|Australia 5, England 0||in Australia||1920-21|
|Australia 5, South Africa 0||in Australia||1931-32|
|England 5, India 0||in England||1959|
|West Indies 5, India 0||in the West Indies||1961-62|
|England 0, West Indies 5||in England||1984|
|West Indies 5, England 0||in the West Indies||1985-86|
|South Africa 5, West Indies 0||in the South Africa||1998-99|
Lara himself continued to underachieve with the bat, extending his sequence of matches without a Test hundred to 14. There were glimpses of his old genius, but he got himself out all too regularly. The same could be said for Hooper and Shivnarine Chanderpaul, whose dearth of runs critically undermined the West Indian cause. The three middle-order heavyweights generally failed to apply themselves after they were exposed to the new ball in almost every innings. The opening pairings - five combinations were tried - were feeble, showing even less application than the strokeplayers. While Jonty Rhodes excelled at No. 6 for South Africa, that position remained highly problematic for the visitors throughout. Jimmy Adams, who would have filled it, was badly missed, having to return home after suffering a mysterious hand injury - reportedly caused by a butterknife - on the flight to Johannesburg. Not long after him, West Indies' best spinner, Dinanath Ramnarine, was also ruled out of the tour, and his replacement, Rawl Lewis, made no impression.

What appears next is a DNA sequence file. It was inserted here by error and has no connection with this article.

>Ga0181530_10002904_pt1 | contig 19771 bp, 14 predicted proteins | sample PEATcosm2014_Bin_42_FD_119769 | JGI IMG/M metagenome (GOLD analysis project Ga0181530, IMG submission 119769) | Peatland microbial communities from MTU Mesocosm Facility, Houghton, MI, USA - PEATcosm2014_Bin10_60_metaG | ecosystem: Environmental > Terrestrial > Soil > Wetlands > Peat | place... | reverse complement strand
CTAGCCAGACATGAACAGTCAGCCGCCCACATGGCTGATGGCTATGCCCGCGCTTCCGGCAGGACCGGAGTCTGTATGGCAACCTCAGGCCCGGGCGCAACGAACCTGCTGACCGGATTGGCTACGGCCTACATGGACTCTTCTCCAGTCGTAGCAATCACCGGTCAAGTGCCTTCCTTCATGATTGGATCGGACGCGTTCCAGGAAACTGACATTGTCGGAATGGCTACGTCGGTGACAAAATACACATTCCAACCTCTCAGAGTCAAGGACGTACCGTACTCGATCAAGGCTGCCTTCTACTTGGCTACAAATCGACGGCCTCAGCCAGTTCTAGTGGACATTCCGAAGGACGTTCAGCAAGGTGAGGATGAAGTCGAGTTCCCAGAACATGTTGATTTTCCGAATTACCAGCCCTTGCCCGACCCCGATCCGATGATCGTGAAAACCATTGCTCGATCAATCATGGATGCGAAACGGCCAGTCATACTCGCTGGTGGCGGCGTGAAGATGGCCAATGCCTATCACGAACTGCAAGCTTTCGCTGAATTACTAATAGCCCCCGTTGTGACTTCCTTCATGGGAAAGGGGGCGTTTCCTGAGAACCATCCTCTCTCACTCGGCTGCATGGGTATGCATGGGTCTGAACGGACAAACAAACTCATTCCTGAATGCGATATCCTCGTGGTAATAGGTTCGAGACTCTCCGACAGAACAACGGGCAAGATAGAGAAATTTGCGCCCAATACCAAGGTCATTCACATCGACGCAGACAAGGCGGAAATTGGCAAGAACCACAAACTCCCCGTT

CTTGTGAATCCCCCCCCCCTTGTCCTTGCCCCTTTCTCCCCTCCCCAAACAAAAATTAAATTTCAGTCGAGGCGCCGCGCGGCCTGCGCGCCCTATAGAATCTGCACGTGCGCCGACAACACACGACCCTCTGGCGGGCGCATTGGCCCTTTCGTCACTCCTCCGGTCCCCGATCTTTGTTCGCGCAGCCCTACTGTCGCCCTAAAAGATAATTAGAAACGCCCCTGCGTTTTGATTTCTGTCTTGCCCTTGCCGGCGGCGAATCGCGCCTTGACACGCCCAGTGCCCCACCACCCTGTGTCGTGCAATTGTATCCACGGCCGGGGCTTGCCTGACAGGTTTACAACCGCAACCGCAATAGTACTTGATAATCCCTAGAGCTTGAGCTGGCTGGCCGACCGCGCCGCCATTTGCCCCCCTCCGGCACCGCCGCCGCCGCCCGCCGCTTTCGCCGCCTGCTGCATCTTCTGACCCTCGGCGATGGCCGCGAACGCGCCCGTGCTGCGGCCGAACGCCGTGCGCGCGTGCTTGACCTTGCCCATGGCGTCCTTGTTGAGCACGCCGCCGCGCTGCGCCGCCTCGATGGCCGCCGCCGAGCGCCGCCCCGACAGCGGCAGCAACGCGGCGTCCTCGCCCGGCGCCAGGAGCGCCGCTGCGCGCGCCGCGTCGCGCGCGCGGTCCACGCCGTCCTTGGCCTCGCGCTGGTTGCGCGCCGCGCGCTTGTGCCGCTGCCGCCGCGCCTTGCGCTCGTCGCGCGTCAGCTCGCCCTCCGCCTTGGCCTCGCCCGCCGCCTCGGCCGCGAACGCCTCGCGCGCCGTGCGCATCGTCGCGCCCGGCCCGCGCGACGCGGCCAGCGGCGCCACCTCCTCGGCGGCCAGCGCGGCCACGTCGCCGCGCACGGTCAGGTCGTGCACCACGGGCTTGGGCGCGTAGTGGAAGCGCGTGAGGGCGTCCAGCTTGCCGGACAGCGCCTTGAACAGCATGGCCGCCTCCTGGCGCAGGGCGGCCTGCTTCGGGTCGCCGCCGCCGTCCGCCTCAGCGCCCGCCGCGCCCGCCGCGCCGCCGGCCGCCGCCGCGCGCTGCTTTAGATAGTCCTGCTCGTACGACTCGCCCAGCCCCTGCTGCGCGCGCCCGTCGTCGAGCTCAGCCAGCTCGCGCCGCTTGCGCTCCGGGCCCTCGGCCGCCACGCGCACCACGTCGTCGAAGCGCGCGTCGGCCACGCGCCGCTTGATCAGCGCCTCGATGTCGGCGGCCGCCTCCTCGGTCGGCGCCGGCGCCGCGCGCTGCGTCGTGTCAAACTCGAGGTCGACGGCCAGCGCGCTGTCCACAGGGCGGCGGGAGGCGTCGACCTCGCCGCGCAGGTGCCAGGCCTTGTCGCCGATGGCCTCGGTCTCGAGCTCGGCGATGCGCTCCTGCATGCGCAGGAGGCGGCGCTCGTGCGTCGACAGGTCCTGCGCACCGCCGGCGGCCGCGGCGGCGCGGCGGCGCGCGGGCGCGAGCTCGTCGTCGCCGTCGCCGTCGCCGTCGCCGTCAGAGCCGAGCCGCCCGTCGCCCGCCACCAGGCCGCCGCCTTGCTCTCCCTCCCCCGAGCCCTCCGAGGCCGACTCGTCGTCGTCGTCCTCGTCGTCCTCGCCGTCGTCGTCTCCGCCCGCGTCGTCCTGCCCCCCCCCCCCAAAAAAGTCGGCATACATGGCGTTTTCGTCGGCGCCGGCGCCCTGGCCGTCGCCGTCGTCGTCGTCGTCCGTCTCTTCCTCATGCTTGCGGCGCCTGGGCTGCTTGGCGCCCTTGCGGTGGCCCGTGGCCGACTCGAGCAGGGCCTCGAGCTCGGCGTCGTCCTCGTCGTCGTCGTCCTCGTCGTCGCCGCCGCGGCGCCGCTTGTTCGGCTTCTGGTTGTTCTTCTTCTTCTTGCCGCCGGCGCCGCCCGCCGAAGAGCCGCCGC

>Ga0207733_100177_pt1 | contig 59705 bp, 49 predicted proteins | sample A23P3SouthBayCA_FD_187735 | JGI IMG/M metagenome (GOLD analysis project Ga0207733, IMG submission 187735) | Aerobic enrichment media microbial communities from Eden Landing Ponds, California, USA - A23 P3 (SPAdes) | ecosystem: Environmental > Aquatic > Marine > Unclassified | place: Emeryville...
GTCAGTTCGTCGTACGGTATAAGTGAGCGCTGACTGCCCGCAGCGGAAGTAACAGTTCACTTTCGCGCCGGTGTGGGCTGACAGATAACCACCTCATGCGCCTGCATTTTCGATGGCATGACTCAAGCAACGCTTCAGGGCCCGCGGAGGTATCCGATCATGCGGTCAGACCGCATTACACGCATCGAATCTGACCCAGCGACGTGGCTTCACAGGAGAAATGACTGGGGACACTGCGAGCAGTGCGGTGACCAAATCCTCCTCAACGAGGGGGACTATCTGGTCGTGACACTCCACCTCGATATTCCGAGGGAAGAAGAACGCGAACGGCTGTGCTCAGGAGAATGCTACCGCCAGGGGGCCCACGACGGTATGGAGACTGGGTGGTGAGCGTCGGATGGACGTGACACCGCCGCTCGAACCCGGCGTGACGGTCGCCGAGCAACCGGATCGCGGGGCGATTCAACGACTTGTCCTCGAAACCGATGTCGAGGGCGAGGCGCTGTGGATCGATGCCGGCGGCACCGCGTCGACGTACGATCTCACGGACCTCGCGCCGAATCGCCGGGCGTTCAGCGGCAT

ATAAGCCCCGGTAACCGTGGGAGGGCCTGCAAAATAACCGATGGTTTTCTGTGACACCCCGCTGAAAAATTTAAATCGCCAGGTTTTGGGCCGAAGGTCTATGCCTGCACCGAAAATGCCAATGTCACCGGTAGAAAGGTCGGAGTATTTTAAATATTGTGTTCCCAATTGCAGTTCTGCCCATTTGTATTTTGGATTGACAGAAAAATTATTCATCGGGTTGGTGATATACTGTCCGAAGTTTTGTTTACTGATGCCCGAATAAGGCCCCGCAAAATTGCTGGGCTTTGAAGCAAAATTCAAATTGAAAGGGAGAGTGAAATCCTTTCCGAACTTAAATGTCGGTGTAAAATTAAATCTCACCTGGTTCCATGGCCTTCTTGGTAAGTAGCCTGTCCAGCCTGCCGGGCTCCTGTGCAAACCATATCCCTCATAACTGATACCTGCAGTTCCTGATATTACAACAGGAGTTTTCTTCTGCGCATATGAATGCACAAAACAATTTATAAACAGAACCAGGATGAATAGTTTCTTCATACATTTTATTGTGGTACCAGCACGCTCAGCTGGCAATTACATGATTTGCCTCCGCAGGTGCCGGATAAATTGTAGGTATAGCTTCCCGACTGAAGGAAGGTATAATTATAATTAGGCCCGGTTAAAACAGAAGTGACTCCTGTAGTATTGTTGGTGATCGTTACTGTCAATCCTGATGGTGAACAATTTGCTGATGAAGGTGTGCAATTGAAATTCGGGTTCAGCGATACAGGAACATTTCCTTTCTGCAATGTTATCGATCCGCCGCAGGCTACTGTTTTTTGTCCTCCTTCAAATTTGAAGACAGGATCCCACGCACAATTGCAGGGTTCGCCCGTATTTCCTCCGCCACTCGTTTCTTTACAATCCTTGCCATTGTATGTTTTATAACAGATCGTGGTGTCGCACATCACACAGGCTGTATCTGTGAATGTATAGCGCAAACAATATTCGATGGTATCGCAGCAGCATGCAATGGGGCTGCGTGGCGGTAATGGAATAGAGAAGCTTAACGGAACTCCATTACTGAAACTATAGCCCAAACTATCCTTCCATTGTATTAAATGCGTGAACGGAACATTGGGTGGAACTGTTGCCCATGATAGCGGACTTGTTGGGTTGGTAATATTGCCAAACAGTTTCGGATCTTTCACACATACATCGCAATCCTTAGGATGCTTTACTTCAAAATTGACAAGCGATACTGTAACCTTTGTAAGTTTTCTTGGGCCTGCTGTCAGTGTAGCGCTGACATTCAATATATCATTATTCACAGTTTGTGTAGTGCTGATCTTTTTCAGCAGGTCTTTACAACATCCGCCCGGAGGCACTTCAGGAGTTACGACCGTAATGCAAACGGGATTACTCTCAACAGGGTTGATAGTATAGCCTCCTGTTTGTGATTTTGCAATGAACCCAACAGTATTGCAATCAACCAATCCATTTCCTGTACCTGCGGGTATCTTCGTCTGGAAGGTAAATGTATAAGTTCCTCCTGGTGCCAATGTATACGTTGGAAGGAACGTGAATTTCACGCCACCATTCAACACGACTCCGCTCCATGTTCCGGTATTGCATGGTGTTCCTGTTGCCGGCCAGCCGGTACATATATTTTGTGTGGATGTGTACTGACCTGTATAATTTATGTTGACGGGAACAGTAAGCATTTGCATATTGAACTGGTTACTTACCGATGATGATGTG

The batting of the respective lower orders was another key difference. Ridley Jacobs, whose form after making his debut in the First Test was the main plus of the tour for West Indies, outscored Shaun Pollock at No. 7, but only in the second innings of the Fourth Test did their tail offer protracted resistance. Conversely, only once did the with South African lower order fail to make a nuisance of themselves, and the contributions with the bat of Pat Symcox and Allan Donald in the first two Tests helped win both matches. Mark Boucher's hundred in the Fifth Test also heavily influenced the result. Even David Terbrugge, a genuine tailender, played his part by not being dismissed once in the series.